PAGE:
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  Current Research Highlight :: May 2014 all highlights

Resolving the radio sky

Radio astronomers obtain extremely high resolution sky images by using interferometers, instruments where several single radio telescopes are linked together. However, optimal data analysis procedures for such an instrument are significantly more involved than for a single telescope. Scientists from the Max Planck Institute for Astrophysics have now developed the algorithm RESOLVE which solves a number of outstanding problems in radio imaging.

Fig. 1: The Very Large Array (VLA) is a collection of 27 radio antennas located on the plains of San Augustin near Socorro, New Mexico, each with a dish 25 meters in diameter and weighing more than 200 tons. The data from all antennas can be combined electronically so that the array effectively functions as one giant antenna.
Image courtesy of NRAO/AUI

Fig. 2: This is a false colour image of the region surrounding the W28 supernova remnant with the radio emission detected with the VLA shown in blue. The more compact objects north and south of W28 are regions of ionized hydrogen not directly related to the remnant. The new image reconstruction method will make it much easier to reconstruct interferometry images of such extended sources.
Credit: NRAO/AUI/NSF and Brogan et al.

Fig. 3: A simulated observation of a galaxy cluster with the VLA. The image on the top left shows the (real) input signal. The top right image shows the reconstruction using the RESOLVE algorithm. The image on the bottom left shows a reconstruction with a standard algorigthm (CLEAN) while the image on the bottom right gives the relative uncertainty of the reconstruction, note the different scale on this map.

Using radio interferometers, scientists look into the deepest depths of the Universe. These instruments deliver high-resolution images of many different celestial objects, ranging from the Sun, over pulsars, and the interstellar gas in the Milky Way, to distant sources such as radio galaxies or quasars. The high-resolution radio images of such objects often reveal their complex and extended structure.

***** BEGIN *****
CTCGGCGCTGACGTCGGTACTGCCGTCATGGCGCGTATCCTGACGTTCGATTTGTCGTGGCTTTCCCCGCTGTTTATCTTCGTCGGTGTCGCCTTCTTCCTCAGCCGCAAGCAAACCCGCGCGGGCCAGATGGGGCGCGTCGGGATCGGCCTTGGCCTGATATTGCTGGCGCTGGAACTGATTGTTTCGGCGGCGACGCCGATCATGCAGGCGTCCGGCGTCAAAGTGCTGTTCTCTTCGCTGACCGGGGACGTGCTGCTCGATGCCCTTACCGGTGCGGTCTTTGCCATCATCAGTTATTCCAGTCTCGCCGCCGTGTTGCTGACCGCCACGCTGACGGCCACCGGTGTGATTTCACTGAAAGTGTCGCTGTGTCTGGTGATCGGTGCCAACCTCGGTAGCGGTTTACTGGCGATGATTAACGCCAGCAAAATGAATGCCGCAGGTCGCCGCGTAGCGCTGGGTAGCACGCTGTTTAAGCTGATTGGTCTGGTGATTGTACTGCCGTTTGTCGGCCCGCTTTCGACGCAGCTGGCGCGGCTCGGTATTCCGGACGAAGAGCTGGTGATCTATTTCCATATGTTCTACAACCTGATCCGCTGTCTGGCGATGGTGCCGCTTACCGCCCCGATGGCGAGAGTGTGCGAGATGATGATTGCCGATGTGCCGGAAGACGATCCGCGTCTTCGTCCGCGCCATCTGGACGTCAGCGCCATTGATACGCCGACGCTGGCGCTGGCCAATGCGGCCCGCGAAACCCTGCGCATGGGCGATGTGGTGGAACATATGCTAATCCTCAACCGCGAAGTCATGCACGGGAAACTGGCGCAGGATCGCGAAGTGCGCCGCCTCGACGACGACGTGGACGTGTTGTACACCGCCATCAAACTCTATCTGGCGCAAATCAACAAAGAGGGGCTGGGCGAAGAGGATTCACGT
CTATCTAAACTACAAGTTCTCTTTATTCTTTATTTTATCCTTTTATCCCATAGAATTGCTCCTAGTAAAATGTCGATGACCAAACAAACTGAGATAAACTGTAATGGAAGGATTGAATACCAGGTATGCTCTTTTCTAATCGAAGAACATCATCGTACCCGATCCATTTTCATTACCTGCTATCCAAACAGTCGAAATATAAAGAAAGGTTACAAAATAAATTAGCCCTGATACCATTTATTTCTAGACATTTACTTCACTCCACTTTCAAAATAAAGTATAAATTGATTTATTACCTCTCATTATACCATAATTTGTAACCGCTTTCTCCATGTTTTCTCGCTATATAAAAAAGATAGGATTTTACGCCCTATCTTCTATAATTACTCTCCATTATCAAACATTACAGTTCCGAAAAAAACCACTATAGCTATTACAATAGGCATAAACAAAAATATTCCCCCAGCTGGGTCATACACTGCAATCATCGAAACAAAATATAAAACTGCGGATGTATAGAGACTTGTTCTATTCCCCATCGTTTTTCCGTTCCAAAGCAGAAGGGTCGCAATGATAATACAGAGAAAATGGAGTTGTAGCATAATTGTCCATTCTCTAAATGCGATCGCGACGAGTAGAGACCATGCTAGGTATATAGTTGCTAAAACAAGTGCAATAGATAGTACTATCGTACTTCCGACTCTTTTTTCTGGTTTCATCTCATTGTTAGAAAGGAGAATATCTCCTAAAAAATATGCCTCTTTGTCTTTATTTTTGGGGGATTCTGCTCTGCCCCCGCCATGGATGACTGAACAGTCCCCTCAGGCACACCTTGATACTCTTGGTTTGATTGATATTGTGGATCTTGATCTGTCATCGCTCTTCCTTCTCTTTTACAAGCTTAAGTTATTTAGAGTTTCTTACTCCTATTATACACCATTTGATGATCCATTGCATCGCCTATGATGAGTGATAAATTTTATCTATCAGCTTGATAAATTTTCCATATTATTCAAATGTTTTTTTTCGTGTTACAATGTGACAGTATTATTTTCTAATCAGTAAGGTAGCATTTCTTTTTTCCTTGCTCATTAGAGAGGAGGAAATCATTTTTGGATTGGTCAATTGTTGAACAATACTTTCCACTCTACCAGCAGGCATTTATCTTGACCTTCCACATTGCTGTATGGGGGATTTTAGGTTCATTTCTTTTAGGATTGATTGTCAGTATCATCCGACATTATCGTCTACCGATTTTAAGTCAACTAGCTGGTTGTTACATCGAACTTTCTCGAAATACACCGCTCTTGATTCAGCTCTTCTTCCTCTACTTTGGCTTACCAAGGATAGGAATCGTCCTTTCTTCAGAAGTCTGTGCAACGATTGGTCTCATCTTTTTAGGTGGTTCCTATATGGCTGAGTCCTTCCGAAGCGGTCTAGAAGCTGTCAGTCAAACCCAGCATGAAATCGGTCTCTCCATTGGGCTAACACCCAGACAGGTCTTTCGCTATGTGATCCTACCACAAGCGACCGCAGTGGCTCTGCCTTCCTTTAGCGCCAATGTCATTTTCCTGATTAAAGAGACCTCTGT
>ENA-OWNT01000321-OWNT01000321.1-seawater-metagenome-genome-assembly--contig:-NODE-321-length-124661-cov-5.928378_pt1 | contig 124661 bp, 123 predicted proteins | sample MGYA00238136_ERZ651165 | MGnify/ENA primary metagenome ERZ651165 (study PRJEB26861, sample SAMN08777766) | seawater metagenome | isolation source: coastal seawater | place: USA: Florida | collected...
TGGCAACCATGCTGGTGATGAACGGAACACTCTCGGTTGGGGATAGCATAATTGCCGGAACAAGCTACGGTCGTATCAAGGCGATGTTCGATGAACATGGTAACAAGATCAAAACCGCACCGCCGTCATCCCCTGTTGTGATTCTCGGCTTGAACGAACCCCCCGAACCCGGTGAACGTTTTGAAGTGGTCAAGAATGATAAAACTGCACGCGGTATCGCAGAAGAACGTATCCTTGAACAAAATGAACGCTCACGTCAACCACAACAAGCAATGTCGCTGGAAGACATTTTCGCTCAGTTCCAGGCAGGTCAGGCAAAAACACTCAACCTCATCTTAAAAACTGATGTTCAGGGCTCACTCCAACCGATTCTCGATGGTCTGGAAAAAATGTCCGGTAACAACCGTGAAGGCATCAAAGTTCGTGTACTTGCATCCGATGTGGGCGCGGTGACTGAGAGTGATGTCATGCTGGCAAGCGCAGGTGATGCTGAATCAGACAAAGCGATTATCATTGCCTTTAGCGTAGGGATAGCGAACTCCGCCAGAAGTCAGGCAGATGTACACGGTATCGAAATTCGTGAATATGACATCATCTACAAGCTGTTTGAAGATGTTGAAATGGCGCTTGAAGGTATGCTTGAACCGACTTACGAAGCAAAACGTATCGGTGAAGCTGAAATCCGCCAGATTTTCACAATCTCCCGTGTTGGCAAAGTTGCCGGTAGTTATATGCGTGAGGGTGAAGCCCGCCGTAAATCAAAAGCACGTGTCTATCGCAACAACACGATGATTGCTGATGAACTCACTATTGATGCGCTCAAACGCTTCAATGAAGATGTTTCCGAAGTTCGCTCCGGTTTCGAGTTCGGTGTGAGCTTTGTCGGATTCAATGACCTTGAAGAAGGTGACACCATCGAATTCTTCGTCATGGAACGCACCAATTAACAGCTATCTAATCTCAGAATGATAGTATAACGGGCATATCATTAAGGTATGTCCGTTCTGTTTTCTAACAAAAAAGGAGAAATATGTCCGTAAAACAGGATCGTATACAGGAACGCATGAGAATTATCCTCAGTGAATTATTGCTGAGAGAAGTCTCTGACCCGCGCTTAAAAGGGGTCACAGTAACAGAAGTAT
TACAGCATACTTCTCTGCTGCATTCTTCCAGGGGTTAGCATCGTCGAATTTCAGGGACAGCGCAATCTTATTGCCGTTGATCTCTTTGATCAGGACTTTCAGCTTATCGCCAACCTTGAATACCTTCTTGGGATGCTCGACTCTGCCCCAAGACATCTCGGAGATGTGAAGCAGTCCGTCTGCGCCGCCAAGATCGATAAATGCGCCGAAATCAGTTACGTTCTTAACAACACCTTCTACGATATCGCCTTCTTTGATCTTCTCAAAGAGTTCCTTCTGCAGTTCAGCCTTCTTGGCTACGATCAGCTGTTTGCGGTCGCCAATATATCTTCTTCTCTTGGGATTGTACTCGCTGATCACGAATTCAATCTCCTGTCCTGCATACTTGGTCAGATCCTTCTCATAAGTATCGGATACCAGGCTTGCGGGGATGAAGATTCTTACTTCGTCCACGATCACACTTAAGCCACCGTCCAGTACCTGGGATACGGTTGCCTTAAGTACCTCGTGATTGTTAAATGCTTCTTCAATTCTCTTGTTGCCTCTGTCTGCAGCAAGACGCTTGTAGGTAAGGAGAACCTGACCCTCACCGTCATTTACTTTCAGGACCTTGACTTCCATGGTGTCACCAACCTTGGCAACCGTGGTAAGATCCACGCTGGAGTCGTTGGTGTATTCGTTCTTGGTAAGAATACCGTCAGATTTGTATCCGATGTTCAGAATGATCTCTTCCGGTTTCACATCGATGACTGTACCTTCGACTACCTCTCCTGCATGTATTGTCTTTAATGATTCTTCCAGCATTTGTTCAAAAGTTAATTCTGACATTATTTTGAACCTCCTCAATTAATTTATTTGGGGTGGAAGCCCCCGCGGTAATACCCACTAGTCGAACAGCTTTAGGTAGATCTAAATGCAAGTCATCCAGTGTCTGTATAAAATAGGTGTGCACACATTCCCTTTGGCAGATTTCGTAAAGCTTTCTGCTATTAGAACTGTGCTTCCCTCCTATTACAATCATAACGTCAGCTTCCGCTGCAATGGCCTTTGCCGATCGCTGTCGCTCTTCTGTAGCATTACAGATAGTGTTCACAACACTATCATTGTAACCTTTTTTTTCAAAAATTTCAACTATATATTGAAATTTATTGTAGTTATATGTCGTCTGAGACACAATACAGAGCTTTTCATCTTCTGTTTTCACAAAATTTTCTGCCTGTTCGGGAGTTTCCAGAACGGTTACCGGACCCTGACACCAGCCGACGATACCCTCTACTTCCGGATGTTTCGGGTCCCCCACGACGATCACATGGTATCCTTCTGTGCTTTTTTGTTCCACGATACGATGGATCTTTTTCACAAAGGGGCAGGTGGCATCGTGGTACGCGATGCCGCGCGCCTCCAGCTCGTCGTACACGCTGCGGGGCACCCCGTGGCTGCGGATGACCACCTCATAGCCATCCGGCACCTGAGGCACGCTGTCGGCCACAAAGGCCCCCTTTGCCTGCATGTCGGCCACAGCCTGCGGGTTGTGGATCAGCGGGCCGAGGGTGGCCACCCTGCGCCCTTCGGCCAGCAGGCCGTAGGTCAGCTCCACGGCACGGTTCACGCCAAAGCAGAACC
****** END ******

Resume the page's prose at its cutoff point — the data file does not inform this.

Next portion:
Indeed, most of the radio emission from celestial sources originates in extended cosmic plasma clouds, glowing only faintly to the observer on Earth. In consequence, such extended regions of emission are difficult to detect, since they have to be separated from unwanted interferences as e.g. electronic noise from terrestrial technical equipment or atmospheric effects.

Furthermore, imaging in radio interferometry is inherently more complicated as for a single telescope. This is because an interferometer does not detect the celestial sources directly, instead the signals from different detectors are electronically superimposed. To reconstruct the original signal from the data, a so called Fourier transformation needs to be applied, usually implying complex calculations on the computer. Unfortunately, standard imaging methods have the drawback that they often only produce unreliable results for weak and extended emission. Moreover, due to the complex nature of the interferometric observation, in general an estimation of the measurement uncertainty was unreliable so far as well.